Social And Political Reactions To Polygamy

“We are a peculiar people,” Elder Bruce R. McConkie once said (McConkie 25).
The Church of Jesus Christ of Latter-day Saints is one of a few “odd” Christian religions.
Many of its practices have created much persecution and political reaction, polygamy
being one of these. It created much social and political persecution of the Mormons.
Most of this persecution had come from anti-polygamist Christians. This is ironic
because the anti-polygamists believed in the Bible, but not polygamy, one of its teachings.
Many of God’s righteous followers in the Old Testament practiced polygamy. Abraham
married Hagar, Sarai’s handmaiden (Genesis 16:1-3). Jacob was married to Leah,
Rachel, Billah, and Zilpha all at the same time. In the Doctrine and Covenants, a book of
modern revelation used as scripture by the LDS church, it states that “in nothing did they
[the Old Testament prophets] sin save in those things they received not of me
[God]”(132:38). Quickly one sees that God gave those women to the prophets of old
because they were righteous.
So what exactly is the justification and reason for polygamy? Mormons believed
that when a couple or family is sealed in the temple of the Lord by one holding God’s
priesthood keys of sealing, that the bond is not “until death do us part,” but rather for all
eternity. If this is true, then when a man is widowed and he marries a second wife, he
then has two wives. The Mormons believe that if a man can have multiple wives in
heaven, then the same should be true on Earth. “According to the Lord’s law of marriage,
it is lawful that a man have only one wife at a time unless by revelation the Lord
commands plurality of wives in the new and everlasting covenant” (McConkie5770). If a
woman who is sealed in the temple is widowed, she not allowed to be resealed: only a
man is allowed a plurality of spouses.
Before the founding and organizing of the LDS church and introduction of
polygamy, Joseph Smith received bitter persecution. He was tarred and feathered by a
mob, but this was nothing compared to the treatment the saints received when their
practice of polygamy became well known (Arrington JS 26-7). In order to escape the
torture, Joseph Smith led one hundred and fifty or more saints from New York to
Kirtland, Ohio in 1831 (Arrington JS 21). After living in harmony with the native Gentiles
for several years, the town of Kirtland became a prosperous city. In 1843, the local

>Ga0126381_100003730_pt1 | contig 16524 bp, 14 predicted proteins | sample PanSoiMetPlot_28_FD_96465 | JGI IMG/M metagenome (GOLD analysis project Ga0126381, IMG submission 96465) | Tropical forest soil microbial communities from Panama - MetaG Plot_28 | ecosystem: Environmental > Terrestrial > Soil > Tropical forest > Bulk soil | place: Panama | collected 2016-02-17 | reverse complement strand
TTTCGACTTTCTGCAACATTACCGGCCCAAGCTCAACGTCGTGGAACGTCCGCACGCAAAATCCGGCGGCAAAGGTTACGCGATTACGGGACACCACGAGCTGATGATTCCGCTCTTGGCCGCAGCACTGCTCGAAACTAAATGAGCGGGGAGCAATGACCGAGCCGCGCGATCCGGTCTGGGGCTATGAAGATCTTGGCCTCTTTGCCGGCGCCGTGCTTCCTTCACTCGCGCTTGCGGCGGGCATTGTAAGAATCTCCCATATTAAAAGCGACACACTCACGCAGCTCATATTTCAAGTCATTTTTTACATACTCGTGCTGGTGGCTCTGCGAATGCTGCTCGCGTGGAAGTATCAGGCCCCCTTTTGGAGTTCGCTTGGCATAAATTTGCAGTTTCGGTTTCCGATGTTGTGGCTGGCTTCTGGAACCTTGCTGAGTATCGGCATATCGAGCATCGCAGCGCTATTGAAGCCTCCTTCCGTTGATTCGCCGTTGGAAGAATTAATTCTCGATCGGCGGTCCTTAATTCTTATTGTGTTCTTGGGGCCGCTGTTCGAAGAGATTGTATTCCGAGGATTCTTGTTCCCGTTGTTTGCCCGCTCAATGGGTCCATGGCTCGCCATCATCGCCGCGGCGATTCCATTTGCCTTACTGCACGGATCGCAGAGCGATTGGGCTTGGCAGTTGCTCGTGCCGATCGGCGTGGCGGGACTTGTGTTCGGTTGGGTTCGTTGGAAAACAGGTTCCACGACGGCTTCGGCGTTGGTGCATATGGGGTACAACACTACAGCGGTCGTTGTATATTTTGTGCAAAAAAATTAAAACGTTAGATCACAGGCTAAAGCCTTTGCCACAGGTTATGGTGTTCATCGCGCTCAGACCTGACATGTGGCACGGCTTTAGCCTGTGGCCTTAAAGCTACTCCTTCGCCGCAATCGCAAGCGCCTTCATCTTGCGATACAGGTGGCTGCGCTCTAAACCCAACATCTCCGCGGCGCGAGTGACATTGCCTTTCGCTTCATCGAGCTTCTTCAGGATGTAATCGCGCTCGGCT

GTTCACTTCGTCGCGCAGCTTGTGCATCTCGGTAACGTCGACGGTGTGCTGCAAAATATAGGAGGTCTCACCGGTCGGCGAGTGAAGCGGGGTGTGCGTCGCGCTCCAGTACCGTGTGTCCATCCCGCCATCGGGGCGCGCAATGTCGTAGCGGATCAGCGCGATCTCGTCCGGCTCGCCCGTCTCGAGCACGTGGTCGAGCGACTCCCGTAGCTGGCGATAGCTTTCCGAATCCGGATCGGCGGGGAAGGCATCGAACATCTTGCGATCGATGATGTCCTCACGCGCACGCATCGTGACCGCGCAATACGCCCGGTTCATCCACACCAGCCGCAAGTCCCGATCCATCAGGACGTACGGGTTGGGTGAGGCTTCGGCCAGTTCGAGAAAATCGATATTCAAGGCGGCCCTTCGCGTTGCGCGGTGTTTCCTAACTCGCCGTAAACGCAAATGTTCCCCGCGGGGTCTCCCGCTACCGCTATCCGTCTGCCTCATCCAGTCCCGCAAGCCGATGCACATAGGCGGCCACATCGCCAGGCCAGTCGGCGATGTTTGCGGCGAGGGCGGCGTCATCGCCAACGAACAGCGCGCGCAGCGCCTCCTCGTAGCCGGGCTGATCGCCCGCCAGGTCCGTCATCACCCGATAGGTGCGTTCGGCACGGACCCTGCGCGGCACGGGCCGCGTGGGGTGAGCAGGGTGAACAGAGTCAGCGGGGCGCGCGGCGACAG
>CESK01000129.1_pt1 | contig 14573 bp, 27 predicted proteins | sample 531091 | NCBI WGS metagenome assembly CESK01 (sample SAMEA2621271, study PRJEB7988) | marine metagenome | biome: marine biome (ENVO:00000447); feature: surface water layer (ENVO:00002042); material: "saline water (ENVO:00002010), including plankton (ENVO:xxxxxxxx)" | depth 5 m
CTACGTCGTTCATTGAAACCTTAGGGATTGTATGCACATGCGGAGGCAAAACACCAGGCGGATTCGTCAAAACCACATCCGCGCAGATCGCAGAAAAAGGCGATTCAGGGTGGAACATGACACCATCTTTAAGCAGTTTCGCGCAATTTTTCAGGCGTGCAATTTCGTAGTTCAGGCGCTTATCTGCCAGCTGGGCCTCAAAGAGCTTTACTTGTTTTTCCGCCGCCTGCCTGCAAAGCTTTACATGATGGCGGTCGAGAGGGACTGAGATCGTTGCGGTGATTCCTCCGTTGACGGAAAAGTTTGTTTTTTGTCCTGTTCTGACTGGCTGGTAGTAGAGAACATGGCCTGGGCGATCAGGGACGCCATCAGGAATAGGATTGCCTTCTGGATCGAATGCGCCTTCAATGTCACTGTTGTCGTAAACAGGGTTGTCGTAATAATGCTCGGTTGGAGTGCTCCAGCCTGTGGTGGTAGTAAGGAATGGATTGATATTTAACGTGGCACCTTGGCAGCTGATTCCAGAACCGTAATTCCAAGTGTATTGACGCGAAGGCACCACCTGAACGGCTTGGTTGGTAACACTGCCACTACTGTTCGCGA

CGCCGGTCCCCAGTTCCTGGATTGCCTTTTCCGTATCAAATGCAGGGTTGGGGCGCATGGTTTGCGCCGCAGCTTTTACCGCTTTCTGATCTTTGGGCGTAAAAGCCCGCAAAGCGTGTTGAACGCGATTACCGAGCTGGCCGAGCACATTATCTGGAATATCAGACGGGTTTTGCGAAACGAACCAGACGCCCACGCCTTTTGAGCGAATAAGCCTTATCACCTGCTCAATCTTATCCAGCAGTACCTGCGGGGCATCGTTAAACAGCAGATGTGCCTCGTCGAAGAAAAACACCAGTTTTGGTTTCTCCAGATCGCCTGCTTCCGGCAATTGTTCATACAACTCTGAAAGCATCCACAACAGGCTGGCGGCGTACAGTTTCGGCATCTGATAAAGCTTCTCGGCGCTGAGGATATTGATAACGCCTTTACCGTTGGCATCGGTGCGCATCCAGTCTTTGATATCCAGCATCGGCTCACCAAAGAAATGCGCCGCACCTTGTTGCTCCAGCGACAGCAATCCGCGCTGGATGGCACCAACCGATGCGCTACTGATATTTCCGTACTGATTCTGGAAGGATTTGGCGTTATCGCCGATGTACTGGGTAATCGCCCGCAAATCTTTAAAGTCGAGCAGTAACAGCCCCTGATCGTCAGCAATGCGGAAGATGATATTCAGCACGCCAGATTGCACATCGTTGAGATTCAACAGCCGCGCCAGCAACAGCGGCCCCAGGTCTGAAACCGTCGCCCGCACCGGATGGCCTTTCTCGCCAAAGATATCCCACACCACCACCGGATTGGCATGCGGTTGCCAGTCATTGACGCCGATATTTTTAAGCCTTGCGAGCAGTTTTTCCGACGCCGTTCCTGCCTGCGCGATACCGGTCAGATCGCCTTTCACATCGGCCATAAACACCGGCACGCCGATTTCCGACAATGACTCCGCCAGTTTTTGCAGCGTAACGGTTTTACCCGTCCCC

Gentiles found out that Joseph Smith and many other church members were practicing
polygamy. When questioned, they confessed to the act, but from then on they hid it from
the Gentiles (Newell 66-7). The news spread quickly, and the persecution returned at an
even greater intensity.
Social persecution quickly turned into political persecution. On October 30, 1838,
Governor Lilburn Boggs issued the Extermination Order in which he wrote “that the
Mormons must be treated as enemies and must be exterminated or driven from the state, if
necessary, for the public good.” (Benton 787) A few days later at Haun’s Mill, 17
Mormons were killed and many others, including women and children, were severely
wounded (Benton787). In October 1838, the Missouri state militia was marching toward
the Saints in Kirtland, Ohio:
Anxious to avoid bloodshed, Joseph Smith, Sidney Rigdon, Parley P. Pratt,
Lyman White and George Robinson went to negotiate with state officials
under the flag of truce. Instead of treating the group with respect,
however, militia officials seized the group. An order was issued to have
Joseph and the others shot, but Colonel Alexander Doniphan, a secondary
Missouri officer, courageously refused to carry out the order. Instead of
court-martial and execution, the prisoners were taken on November 2 to
Jackson County for Prison and trial.”(Arrington JS32)
After spending six months in prison, the group escaped with the help of the jailer
(Arrington JS 32). Joseph then purchased a large amount of land in Jackson county,
Missouri to which the Mormons could flee for safety.
There Smith founded the city of Nauvoo, to which approximately 2,500 Mormons
fled, from Ohio and New York. “At first the Mormons were kindly received by the
Missourians who looked upon them as a set of harmless fanatics, very susceptible of